Got out for a ride this morning. It was awesome. Felt great. I even came home and washed my bike, my kit and myself. And now I’m stuck at this blasted box staring at the internet, watching Friday Fail videos and waiting for my next Zoom meeting to start.  I’ve scrolled PinkBike, Bike Rumor, CyclingTips, CyclingNews, VeloNews and dug into the chat rooms on Reddit. And now I’m headed deep into the data on Strava, mine and everyone else's.  The thing is, during this extended “vacation” from all things normal I’ve started to observe an interesting social phenomenon, the subtle nuanced naming conventions people use on their Strava rides to indicate what to expect from their data.  I present my list of suggestions to you, so you can, in very few words, let me and everyone else know why your most recent ride wasn’t filled with PRs, Local Hero accolades and KOM crowns.  1. The number one way to stop your Strava friends from digging into your data and judging you for the lame ride file you just uploaded is to name your ride after your ride computer and what why it let you down. “Garmin Failed to Upload” or “Wahoo Kickr should be kicked to the curb” or just “Technology Sucks.” This technology failure category pretty much exonerates you from having to defend your ride in any capacity. And if part of your ride went pretty well and then it all went back you can always pull out the “Garmin Failed Halfway through my Ride.” Gold.  2. This old chestnut is an awesome way to flag your friends on why your average speed  was so anemic or why you only road 14 miles on a Saturday. It is the riding with friends or what we will refer to as the everyone else slows me down. “Ran into Sue just as I headed out” or “It was so great to catch up with Don.”  3. Number three is a classic, because it allows you to use outside forces to disguise your lame ride file. This is “The Coach told me to go easy” or “Scheduled off day ride” naming or what we call the I was forced by an outside source to take it easy. And whose coach is going to call them on this. I mean you are paying them, afterall. 4. This is the category where you blame your lame ass ride on your whip. Things like “I double flatted” or “I forgot to charge my damn Di2 battery” are great starts, but the equipment malfunction category has some great options.. Broken chain. Cut in the sidewall. Leak in the front fork. Leak in the back shock. Saddle came loose. Pedals came loose. The list just goes on and on. 5. Number five is the “I wasn’t feeling it” naming convention. This is the mind over matter category where you reference the fact you totally had the legs to lay down some sweet PRs, but your mind was just not going to have any of it. “I couldn’t get my head in the game and The ride was over before I realized I should have been paying attention to my VO2 Max,” are two examples. 6. We also have the “Something interrupted my amazing workout category.” This includes the my ride was interrupted by an urgent phone call and the forgotten appointment naming convention. We will be calling this the Universe did not want me to flex my muscles category. 7. Then there is the  “I'm fat and out of shape because life has been hard.” Or what we will refer to going forward as the honesty with a twinge of the take pity on me twist. These riders will either hide their workouts on Strava or post sporadically to let their fans know they haven’t sold off their bikes, but you can tell by what they name their rides they are not interested in talking about it. 8. And the final category is for the rider who says “I don’t use Strava. Hell, I don’t use Zwift or a Garmin or a Power Meter or even index shifting. I run a Bridgestone MB2 with Suntour shifters with toe clips and straps. I wear real wool shorts and I wax my chain before every ride. And I’m perfectly happy and know for a fact I’m not missing anything with all this newfangled technology.” There are many levels for this category, but these riders can usually be found hunkered over their wheel truing stand muttering something about bananas being the perfect ride food and how the world ended when they forced World Tour Professionals to wear helmets. We are not a big fan of this category for this reason alone.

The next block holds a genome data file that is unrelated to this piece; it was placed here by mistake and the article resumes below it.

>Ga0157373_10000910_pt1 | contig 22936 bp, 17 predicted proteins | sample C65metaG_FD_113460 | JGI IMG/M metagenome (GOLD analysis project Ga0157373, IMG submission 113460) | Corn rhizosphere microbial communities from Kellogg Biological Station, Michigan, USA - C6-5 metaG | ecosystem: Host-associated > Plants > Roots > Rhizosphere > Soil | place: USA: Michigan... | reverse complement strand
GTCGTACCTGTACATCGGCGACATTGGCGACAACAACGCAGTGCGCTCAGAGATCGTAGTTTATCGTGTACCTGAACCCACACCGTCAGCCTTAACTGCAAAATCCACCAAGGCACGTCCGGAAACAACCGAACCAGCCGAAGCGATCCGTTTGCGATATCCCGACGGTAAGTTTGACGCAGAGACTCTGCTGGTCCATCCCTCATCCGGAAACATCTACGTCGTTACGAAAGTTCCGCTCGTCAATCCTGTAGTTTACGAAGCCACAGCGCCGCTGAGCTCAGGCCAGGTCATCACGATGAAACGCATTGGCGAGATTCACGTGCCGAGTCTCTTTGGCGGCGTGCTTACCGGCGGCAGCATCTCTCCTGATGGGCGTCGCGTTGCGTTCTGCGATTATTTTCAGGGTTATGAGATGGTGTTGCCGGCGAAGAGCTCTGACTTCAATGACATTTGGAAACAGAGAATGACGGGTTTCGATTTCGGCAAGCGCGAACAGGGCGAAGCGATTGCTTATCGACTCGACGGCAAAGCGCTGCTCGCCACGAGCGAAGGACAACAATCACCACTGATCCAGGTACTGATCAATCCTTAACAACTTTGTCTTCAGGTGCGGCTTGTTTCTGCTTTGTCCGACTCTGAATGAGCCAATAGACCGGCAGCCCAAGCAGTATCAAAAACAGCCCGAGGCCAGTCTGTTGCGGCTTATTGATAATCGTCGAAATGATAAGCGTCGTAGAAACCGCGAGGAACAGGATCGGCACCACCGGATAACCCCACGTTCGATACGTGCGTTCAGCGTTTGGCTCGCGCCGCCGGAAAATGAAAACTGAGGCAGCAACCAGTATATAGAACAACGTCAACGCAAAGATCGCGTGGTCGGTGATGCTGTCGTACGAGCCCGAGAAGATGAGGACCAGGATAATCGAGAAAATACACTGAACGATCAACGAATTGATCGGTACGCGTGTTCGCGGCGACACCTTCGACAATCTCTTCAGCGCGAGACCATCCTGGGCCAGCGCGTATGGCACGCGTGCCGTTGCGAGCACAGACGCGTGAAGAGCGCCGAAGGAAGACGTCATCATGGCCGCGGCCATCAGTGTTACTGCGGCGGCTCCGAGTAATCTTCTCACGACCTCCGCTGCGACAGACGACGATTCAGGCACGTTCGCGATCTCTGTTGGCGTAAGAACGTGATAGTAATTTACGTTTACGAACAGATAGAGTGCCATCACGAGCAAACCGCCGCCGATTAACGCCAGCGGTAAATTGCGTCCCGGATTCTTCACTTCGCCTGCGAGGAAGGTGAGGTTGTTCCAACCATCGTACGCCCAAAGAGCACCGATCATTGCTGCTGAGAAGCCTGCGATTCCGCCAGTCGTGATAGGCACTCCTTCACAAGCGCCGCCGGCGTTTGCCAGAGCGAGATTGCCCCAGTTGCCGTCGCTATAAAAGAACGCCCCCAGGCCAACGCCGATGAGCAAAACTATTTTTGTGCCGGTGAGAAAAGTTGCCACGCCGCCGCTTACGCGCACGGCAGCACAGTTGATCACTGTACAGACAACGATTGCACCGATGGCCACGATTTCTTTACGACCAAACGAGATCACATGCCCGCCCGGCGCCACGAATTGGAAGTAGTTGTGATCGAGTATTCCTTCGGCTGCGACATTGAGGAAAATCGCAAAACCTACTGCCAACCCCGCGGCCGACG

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Po, trail dog extraordinaire, only has eyes for his riding partner, Simon.